Converting a Windcutter into a GL shooting head
After mucking about, at different times with four spey rods, I figured, that with the acquisition of the fifth, I should purchase a "real" spey line. Well, like pretty well everone else here, I was steered toward a Windcutter. Had I bought the tips version, I'd probably would still be a happy camper, but no, I bought the floater.
What a useless line for my waters. Straight out of the box, it wouldn't turn over anything that would sink a fly and when used on some smaller rivers, to cast the full head would put you in reach of the far bank. There's plenty of advice around about cutting the Windcutter back but I couldn't bring myself to chop such an expensive line. So I bought an Airflo Delta instead and loved it.
After watching the Windcutter collect dust for months, last January I got up the nerve to do some line surgery and chopped 10' off the front taper plus I cut the head off the running line. On the decapitated and de-tapered head, I added braided loops. When I tried the line reversed, it went like stink but the braided loops caught in the guides so bad, it put the rod at risk.
After finally getting around to making some smaller loops, I took the line out to the Credit today for a better field test than the first attempt. The cut down head is now 44' and when used reversed, the very short 3' rear taper becomes the front taper with the very thick 20' belly right behind it. As you can imagine, the turn over force is greater than any pike line in existance. This arrangement will turn over pretty well anything you care to put in front of it, sinktips, Polyleaders, mono & shot, mono, shot & a bobber, and all of the above with a brass tube fly.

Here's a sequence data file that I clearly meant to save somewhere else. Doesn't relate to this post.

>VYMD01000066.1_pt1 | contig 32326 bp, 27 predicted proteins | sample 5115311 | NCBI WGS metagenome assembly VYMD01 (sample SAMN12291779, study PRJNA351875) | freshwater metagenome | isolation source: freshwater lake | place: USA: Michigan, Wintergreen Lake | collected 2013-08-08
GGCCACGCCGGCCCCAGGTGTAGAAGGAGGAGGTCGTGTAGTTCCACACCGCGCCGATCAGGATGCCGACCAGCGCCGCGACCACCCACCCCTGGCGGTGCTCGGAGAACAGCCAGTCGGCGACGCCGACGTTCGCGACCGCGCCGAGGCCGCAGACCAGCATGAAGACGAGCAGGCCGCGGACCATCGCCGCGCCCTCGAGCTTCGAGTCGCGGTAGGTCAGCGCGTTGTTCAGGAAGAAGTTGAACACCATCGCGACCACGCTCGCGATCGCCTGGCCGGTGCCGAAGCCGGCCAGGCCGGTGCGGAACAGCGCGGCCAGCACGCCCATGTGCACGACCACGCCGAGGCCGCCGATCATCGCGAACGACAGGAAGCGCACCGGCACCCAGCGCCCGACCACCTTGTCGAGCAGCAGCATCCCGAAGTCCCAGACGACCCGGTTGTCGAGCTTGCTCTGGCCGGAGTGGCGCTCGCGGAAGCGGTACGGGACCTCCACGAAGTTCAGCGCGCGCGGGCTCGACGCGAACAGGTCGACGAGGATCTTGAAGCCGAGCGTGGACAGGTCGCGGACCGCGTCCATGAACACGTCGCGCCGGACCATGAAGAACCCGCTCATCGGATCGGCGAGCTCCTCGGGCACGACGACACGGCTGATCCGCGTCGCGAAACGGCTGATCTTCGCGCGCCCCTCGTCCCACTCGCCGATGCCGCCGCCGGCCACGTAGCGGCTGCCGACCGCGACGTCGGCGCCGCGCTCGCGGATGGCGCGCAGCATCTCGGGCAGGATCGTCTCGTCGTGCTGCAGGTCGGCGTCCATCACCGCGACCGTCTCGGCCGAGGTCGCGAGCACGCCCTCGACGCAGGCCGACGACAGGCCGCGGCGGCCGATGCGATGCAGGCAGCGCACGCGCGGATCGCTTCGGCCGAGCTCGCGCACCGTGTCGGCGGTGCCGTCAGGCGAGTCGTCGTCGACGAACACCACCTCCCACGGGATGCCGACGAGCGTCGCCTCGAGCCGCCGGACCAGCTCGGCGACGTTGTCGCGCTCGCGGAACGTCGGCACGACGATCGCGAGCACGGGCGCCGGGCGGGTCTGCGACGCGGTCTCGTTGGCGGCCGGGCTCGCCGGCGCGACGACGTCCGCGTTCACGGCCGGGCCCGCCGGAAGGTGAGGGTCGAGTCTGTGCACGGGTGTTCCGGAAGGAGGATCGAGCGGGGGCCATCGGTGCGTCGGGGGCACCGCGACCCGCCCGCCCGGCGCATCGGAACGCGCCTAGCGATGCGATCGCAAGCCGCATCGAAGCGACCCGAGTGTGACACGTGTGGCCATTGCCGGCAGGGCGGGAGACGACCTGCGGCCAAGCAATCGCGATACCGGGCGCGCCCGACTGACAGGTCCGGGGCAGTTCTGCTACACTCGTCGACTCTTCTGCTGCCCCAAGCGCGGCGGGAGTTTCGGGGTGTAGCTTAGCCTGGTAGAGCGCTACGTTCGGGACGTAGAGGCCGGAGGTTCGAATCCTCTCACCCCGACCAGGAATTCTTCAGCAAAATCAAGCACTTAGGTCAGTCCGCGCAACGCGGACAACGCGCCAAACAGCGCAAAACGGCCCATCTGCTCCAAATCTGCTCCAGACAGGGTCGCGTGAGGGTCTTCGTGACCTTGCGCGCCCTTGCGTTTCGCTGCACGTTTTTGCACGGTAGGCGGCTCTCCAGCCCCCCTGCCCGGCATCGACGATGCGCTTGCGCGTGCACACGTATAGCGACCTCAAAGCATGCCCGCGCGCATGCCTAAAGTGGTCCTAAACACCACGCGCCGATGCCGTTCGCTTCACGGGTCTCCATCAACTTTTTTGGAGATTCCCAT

But will it cast?
I'd pull the head in until the loop was in my hands, leaving about 30' of line outside the guides. I'd then execute an abbrieviated double and make an 80' cast. The mono & shot (4 BBs) turned over like I had a trico dry on the end. Once I aclimatized to the quick, underhand powerstroke, I could keep the D-Loop so compact that it barely reached behind me on an across stream cast. On downstream or upstream casts, it didn't go behind me at all. While the wind was the wrong way for singles, I tried a some, and after a few fits and starts, they started banging out too. Even a snake roll worked. After a while, I stopped trying to catch fish and concentrated on expanding the repertoire. More extraordinary, I started casting with overhead-like precision. It's hard (at least for me) to position the fly accurately with a spey cast, but this was duck soup.
If you hate your Windcutter floater - try decapitation and reversal -- you'll love it.
BTW, I was using a reversed Windcutter 9/10/11 on a Lochmor X 13'6" 9 wt.